Have I mentioned I've never met Lynn Lammers? Not once. I hadn't even corresponded with her via e-mail before signing up for her team. I know who she is and what she looks like, but I know nothing about her personally. Just a tad bit intimidating.
I remember the first time I was inside the competition ring (or is it “rink” — like a roller rink?). I was a model for my good friend Amy Anzlovar who ended up #14 on NAILS’ Top 25 back in, umm — (this is where an editor is handy, maybe she can look it up for me?) 2000, I think. [Editor’s note: You’re absolutely correct — and look at the old photo I unearthed of the two of you.] I met Amy (guess!) on the Beautytech mailing list. We started e-mailing back and forth and she fast became one of my bestest buds. So when she needed a model for a competition in Reno, Nev., I was eager to volunteer.
My hands, btw, are not model-quality. Not to mention I am not the girliest nail tech in the land, and actually I rarely have my own done any more since transitioning from client to tech myself. Sometimes I manage to push back my cuticles, which, left unchecked, resemble something you might find in “Jumanji.” Still, Amy looked over the photos I e-mailed her and agreed to use me as her model.
So I drove to Reno and met up with Amy in person for the first time. She is very tall. That was mostly my initial impression upon seeing her in person for the first time. Other than that, I already knew what I was getting into.
She dragged me out of bed and into the competition bright and early in the morning, fretted over my fingers, frowned a few times, shrugged, and got started as soon as they said "go." I tried to be a good client — keeping my hands relaxed and trying not to watch her or help her. She only snapped at me once, which I thought was pretty good considering she'd already warned me she would not be at her nicest.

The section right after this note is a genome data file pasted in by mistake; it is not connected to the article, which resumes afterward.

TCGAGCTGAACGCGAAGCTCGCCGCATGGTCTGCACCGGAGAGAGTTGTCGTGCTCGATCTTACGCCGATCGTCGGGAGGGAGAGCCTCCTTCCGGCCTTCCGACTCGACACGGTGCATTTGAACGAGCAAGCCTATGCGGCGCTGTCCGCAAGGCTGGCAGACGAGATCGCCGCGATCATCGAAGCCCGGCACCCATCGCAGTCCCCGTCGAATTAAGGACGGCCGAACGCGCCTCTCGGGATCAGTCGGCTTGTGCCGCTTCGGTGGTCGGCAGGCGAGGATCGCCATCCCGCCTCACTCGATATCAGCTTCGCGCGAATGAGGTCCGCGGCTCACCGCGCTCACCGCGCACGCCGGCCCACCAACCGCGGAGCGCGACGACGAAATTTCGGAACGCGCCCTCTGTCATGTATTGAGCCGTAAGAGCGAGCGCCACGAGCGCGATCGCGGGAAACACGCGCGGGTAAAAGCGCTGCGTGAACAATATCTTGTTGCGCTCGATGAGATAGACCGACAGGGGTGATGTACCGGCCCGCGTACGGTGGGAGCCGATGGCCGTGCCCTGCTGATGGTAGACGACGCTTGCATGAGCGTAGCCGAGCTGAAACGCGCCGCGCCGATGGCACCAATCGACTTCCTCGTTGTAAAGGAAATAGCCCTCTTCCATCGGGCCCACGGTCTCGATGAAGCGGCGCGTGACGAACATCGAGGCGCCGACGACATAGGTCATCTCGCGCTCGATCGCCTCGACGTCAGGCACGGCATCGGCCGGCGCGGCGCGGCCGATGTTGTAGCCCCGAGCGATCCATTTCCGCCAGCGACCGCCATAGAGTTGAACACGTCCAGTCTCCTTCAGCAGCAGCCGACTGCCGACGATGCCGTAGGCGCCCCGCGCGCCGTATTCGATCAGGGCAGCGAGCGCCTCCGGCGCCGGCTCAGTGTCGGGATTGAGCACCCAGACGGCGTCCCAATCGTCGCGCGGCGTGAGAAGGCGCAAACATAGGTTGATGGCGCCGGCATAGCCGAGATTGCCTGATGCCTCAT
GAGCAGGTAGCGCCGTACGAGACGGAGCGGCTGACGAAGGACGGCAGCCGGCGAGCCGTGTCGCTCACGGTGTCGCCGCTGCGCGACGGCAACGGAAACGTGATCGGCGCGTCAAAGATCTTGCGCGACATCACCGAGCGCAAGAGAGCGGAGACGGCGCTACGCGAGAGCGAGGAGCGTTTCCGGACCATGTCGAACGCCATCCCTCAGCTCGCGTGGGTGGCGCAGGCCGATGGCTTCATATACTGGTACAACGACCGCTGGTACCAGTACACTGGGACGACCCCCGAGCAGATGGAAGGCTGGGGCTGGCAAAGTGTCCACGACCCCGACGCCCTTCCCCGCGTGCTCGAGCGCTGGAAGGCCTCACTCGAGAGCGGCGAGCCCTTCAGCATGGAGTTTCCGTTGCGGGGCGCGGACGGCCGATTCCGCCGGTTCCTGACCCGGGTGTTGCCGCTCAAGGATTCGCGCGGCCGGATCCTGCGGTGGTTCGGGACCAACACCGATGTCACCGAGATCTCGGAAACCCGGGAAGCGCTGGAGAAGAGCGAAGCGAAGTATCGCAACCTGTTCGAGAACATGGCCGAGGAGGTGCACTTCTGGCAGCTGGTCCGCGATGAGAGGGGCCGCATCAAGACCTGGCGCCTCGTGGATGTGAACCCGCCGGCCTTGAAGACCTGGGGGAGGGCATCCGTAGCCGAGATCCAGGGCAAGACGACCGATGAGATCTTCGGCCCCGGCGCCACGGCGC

When time was called, the hand with the red polish was already asleep from holding it up, away from harm. Now all I had to do was go and sit quietly waiting to be judged, while Amy cleaned up her corner. How could that possibly be stressful?
Yet I was a total wreck. The way I figured was that Amy had already won competitions. Frankly, she could have probably finished far higher than 14th if she'd had time and funds to compete more often. So I felt like if she lost, it would be my fault! The only way she could lose would be because my hands weren't as nice as someone else's model's, right? Or if I messed up that polish. Or if I did something that the judges would consider cheating. Or if I just fainted dead away from being so nervous that they had to call an ambulance and haul me away before I made it to the judges' curtain!
So I made it through the judging process and wandered off to the show floor to buy goodies, met up with Amy later (she participated in a second competition) for lunch, and then returned for the awards ceremony.
The only time I have ever been more nervous was when I went hunting for the Billiwhack Monster! (Not nail-related, but a story worth hearing nonetheless!)
Finally, they got around to Amy's division. They called the third-place winner. Not Amy. They called the second-place winner. Not Amy. Then 1st. AMY! YAY! I didn't totally blow it for her!
The model I am taking to Vegas with me next week is a friend of mine. I've been doing her nails off and on for the last few years and she's really a fabulous client that I almost never have to yell at. Until our last practice set.
The problem is that now that she's starting to understand why competition isn't like doing nails in the salon, she's getting nervous for me. She's watching the clock count down and since I have such a great poker face (she sees every time I'm not happy about something), she sees how disappointed I am with my results, and she wants to help. And helping, of course, is bad.
I told her my story about being Amy's model. I know how she's feeling. All I can do is assure her that it won't be her fault.